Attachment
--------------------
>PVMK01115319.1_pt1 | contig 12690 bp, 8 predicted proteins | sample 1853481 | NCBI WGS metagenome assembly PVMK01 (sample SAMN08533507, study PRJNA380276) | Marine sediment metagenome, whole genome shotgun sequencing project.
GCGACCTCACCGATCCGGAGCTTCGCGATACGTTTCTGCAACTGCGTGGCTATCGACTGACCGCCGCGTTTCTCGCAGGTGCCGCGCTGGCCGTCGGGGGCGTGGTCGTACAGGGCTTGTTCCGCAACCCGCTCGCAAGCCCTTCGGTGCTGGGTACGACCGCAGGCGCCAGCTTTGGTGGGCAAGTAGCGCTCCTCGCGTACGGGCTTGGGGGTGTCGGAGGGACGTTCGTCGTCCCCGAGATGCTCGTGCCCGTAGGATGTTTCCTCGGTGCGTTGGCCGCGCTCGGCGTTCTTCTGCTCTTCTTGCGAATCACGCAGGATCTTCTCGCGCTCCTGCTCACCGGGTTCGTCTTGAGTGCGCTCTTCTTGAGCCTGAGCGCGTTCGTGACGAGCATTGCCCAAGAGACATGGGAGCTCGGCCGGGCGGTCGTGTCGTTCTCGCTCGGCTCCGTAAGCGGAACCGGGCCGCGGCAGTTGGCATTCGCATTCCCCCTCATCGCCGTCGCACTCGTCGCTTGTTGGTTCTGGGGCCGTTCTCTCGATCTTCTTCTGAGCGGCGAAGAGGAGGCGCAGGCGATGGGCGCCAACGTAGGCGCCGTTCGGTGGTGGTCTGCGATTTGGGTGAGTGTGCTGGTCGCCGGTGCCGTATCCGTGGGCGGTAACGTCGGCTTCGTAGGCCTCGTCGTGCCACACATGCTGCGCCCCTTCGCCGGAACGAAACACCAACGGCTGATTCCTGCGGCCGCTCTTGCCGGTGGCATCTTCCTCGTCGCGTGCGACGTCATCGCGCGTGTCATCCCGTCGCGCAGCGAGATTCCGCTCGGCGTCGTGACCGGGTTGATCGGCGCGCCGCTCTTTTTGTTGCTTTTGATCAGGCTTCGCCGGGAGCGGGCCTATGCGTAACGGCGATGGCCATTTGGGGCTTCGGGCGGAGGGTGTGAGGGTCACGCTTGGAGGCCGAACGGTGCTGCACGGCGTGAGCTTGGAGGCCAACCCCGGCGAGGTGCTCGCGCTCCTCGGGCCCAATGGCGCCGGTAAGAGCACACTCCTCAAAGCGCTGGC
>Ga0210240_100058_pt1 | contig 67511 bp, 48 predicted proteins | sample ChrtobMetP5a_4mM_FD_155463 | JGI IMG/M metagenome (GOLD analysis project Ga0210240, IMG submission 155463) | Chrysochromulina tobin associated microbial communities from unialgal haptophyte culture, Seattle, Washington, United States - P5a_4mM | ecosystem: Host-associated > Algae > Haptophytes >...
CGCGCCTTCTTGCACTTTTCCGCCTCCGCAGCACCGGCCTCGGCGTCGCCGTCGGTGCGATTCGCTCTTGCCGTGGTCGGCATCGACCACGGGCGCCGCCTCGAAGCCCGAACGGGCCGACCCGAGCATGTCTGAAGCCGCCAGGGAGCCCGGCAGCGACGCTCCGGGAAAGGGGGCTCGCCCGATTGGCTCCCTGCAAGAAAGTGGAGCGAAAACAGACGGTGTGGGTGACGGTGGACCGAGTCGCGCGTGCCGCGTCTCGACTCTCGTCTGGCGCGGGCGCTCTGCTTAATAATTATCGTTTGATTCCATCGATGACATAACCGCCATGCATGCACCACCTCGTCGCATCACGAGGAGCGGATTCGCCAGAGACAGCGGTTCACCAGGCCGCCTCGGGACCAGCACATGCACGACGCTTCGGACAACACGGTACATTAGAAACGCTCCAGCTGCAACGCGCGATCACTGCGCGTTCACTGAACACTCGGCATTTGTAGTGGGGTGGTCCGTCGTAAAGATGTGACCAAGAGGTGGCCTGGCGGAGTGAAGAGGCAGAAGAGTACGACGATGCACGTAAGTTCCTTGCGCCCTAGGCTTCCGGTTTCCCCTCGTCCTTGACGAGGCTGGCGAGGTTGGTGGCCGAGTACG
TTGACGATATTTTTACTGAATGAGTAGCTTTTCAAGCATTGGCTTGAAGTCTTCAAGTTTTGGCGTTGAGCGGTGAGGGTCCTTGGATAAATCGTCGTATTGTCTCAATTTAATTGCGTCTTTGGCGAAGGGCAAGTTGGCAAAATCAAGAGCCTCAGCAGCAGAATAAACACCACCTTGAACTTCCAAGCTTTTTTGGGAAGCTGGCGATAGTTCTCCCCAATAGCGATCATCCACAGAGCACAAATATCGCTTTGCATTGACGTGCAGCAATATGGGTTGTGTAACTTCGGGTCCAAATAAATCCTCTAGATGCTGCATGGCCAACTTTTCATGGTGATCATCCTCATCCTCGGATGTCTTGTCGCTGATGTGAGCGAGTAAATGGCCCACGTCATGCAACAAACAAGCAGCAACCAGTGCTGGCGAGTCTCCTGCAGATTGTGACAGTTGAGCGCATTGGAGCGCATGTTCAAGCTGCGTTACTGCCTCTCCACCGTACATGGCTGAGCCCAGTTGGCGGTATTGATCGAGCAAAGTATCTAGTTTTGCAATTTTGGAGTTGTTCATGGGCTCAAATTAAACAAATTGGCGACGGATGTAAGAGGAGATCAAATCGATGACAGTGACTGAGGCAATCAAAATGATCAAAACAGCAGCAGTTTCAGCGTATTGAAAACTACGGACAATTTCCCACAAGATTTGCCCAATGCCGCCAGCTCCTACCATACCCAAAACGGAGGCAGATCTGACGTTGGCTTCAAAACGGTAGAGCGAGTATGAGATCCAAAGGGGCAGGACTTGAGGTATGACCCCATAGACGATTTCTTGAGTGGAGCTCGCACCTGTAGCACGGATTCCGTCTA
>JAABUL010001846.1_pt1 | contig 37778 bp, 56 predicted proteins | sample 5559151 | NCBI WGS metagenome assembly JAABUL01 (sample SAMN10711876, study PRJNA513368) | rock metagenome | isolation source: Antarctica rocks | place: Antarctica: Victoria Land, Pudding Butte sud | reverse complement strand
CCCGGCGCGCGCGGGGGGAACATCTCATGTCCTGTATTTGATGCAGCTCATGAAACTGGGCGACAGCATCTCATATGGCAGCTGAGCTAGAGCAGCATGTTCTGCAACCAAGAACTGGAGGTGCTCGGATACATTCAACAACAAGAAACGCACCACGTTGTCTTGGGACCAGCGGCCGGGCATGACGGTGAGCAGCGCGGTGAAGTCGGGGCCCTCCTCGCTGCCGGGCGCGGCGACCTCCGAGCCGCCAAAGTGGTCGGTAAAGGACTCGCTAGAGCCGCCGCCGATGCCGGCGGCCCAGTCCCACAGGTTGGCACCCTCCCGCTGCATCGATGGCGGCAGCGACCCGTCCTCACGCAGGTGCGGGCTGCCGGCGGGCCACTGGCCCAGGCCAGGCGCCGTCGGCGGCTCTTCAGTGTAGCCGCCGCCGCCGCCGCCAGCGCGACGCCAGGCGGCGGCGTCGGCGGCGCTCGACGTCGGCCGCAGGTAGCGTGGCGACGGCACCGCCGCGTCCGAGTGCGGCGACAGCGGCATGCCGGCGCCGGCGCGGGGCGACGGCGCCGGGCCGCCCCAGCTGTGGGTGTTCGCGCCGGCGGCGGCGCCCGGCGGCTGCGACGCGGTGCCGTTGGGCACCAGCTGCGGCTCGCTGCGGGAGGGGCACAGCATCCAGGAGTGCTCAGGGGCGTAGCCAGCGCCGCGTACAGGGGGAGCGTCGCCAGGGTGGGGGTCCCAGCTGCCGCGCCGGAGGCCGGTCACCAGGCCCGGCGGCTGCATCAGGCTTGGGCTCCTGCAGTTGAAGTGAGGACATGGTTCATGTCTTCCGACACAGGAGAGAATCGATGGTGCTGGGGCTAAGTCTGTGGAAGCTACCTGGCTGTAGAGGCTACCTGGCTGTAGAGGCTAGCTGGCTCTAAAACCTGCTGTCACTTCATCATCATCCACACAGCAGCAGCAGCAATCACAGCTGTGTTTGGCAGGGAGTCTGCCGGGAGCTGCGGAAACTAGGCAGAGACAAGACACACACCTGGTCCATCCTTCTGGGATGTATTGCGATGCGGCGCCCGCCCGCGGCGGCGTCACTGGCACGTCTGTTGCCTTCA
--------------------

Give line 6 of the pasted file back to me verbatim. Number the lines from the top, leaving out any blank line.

>JAABUL010001846.1_pt1 | contig 37778 bp, 56 predicted proteins | sample 5559151 | NCBI WGS metagenome assembly JAABUL01 (sample SAMN10711876, study PRJNA513368) | rock metagenome | isolation source: Antarctica rocks | place: Antarctica: Victoria Land, Pudding Butte sud | reverse complement strand